Perhaps I’m repeating myself but the simplicity of the heart was one of the genius fresh approach things that attracted to Discourse in the first place.

I definitely give my users the benefit of believing they understand the meaning of a heart is dependent on the context of the post to which it is applied.


I disliked smilies at first when they came all over the Internet discussion systems until I started to use them and understand they were helpful in conveying emotions and brought something to communication.

The same happened with emojis; I now consider them an important part of online communication.

I also disliked “likes” on Facebook, then reactions, because I found having only one way to react was good enough, until I started using them (not talking about Facebook, but multiple reactions in general), and found out they were great to allow us to express a range of emotions or feeling to a message without having to reply.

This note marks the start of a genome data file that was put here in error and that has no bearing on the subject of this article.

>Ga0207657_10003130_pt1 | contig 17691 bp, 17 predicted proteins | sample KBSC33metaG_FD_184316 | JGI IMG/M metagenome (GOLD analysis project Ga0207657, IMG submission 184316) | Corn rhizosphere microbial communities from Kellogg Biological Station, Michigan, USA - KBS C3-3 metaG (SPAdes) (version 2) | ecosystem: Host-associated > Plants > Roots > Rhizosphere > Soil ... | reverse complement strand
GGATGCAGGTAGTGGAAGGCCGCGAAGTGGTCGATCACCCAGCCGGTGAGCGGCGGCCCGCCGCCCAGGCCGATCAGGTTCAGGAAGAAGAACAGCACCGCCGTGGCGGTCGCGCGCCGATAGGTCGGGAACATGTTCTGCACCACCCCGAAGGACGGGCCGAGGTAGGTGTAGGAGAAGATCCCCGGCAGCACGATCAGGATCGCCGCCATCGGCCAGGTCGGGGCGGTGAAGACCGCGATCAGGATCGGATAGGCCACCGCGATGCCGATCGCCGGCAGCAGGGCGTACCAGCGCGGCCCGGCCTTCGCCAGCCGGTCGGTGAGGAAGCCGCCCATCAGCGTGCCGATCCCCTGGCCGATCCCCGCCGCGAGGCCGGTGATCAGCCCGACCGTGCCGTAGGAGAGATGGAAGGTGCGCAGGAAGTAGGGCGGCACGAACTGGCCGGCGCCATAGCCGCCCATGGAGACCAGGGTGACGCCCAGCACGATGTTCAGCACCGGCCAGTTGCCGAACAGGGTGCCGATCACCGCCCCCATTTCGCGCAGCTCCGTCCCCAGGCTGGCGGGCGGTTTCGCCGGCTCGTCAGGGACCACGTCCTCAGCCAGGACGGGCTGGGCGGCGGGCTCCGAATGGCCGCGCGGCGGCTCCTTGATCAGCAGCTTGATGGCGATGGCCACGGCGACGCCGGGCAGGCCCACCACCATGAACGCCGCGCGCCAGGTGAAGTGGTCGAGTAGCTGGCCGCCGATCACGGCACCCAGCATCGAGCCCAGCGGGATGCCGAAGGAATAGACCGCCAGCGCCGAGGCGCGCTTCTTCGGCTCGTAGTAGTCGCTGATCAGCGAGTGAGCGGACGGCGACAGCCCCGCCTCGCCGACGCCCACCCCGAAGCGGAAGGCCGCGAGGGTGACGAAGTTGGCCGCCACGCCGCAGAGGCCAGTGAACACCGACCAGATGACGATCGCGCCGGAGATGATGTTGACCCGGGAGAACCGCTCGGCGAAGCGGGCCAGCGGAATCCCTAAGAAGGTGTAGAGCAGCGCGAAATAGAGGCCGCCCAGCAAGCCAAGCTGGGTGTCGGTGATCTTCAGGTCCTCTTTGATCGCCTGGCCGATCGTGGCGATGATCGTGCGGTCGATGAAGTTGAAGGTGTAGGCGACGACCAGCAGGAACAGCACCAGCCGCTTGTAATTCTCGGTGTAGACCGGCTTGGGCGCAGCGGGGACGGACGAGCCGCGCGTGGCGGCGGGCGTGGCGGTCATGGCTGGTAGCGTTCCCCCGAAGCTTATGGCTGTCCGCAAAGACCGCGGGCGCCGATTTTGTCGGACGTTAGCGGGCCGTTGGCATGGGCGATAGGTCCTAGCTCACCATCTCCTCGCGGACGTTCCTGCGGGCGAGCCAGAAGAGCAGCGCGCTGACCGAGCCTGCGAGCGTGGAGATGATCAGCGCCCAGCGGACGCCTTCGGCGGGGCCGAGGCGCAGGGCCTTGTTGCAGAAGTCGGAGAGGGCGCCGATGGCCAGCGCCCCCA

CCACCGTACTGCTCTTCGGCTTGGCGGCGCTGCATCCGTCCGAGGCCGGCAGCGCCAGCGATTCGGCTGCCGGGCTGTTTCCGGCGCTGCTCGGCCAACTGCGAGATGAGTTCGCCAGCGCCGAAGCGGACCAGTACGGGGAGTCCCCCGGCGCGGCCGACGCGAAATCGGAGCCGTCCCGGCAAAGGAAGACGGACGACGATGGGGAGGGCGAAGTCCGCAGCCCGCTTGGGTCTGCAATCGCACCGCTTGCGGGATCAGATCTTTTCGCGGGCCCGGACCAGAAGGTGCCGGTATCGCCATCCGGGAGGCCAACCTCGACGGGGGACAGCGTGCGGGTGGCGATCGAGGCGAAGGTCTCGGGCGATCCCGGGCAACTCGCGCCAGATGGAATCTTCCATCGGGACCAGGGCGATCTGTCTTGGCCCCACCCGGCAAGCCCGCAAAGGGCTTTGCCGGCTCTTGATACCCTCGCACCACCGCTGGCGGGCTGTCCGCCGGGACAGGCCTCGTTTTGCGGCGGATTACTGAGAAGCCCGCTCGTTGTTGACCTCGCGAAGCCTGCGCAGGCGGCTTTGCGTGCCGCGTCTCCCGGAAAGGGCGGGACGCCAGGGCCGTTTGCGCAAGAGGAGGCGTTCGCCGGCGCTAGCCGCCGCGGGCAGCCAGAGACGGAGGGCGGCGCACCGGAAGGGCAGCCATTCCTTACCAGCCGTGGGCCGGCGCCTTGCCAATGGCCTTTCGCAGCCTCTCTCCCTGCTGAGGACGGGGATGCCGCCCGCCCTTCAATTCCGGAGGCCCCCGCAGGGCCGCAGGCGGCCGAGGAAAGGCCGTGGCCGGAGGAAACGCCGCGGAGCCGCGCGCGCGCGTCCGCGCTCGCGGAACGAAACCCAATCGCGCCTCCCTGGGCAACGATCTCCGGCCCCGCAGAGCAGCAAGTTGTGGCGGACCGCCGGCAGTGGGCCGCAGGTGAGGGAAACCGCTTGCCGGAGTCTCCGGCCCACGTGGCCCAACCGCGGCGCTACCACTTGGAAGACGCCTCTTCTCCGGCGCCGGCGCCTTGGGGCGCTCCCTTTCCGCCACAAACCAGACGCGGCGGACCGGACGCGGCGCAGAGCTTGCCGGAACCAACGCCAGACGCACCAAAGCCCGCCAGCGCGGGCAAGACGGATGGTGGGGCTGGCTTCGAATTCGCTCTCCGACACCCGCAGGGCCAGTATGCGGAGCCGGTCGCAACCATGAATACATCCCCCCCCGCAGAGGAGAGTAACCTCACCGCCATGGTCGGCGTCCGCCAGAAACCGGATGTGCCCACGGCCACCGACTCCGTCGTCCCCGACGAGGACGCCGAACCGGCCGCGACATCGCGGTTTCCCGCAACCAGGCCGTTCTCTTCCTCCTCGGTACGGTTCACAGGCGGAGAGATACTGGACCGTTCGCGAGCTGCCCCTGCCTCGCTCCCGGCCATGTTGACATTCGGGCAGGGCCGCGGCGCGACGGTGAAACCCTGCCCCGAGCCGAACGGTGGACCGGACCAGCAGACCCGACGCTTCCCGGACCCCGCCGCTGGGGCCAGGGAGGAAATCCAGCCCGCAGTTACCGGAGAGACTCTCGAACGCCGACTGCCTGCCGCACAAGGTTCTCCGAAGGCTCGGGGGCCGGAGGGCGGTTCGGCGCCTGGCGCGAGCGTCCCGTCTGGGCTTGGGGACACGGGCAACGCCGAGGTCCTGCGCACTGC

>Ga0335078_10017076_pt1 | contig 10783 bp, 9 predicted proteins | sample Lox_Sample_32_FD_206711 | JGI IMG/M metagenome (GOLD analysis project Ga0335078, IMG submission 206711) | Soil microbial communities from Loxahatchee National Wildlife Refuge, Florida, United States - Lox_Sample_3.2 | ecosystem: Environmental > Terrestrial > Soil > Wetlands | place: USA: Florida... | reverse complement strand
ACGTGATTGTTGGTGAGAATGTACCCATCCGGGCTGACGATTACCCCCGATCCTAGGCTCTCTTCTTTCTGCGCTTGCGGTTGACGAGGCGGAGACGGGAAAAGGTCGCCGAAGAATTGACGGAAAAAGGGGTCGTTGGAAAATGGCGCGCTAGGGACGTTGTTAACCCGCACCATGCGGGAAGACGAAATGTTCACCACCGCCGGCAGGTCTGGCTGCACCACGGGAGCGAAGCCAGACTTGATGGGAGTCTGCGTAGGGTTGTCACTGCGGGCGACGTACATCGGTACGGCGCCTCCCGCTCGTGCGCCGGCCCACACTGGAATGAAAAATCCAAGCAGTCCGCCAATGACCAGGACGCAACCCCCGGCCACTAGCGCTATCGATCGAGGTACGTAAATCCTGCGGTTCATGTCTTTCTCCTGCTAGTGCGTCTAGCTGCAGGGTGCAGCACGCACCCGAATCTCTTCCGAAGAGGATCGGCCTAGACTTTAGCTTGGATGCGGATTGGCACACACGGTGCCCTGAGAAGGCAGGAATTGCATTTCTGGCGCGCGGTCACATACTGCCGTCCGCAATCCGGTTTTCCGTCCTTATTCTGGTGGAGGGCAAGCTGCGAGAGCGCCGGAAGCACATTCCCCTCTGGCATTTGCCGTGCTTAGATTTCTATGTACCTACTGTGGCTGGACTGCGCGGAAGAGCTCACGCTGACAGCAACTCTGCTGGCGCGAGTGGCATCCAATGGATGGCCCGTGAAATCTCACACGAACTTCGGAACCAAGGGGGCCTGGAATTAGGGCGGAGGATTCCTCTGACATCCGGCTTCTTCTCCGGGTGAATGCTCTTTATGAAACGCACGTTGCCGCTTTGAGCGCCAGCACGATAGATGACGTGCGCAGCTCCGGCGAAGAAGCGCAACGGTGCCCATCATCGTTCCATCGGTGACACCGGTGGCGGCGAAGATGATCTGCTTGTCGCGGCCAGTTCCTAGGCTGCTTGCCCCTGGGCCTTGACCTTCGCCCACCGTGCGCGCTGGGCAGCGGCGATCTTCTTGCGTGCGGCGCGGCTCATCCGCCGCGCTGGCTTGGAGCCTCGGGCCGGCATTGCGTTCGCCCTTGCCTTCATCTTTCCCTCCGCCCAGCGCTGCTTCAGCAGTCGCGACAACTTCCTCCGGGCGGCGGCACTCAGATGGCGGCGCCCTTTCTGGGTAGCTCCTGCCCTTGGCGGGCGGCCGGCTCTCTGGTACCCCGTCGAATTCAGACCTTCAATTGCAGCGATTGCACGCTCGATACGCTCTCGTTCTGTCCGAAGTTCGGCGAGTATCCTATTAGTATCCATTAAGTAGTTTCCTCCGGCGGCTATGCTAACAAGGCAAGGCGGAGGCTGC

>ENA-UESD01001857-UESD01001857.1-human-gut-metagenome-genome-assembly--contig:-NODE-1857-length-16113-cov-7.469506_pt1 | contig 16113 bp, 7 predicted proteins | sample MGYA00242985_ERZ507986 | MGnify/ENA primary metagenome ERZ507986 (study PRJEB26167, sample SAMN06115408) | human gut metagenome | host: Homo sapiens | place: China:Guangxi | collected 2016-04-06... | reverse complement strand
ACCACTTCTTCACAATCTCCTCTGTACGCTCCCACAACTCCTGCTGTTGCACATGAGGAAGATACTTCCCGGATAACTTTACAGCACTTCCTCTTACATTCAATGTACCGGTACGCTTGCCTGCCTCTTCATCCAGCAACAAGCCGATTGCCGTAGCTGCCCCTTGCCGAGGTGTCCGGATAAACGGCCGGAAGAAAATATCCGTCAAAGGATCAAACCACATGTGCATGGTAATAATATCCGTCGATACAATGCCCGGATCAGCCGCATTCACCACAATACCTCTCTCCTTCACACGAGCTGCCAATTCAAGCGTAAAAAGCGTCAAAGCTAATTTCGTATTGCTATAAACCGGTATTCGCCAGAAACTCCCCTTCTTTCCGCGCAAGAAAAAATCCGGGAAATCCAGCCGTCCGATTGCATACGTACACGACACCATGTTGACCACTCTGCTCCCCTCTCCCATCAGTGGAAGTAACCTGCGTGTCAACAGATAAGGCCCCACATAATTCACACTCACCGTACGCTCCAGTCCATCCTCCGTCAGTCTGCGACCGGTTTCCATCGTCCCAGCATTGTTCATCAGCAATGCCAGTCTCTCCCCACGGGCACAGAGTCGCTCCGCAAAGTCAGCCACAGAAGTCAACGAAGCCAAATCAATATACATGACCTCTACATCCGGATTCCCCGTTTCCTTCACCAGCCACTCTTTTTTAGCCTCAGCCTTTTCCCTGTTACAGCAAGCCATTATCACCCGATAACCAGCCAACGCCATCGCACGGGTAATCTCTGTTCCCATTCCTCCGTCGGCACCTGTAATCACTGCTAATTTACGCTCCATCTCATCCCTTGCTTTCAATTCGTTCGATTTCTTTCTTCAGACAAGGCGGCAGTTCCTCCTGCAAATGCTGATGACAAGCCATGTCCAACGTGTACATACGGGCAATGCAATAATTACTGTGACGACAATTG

My own experience seems to repeat itself. And, of course, as the previous paragraph implies, I didn’t like reactions on Discourse until I liked them. :smile:


I think this might just imply that you’re a bit of a reactionary and it takes you a while to acclimatize to change (?)

And I’ll just append a very simple emoji so that you can take its overloaded definition to be any one that you find pleasantly acceptable


My experience with reactions mirrors @Canapin - I didn’t like reactions until I liked them. same with emoji and hearts and the like (pun intended).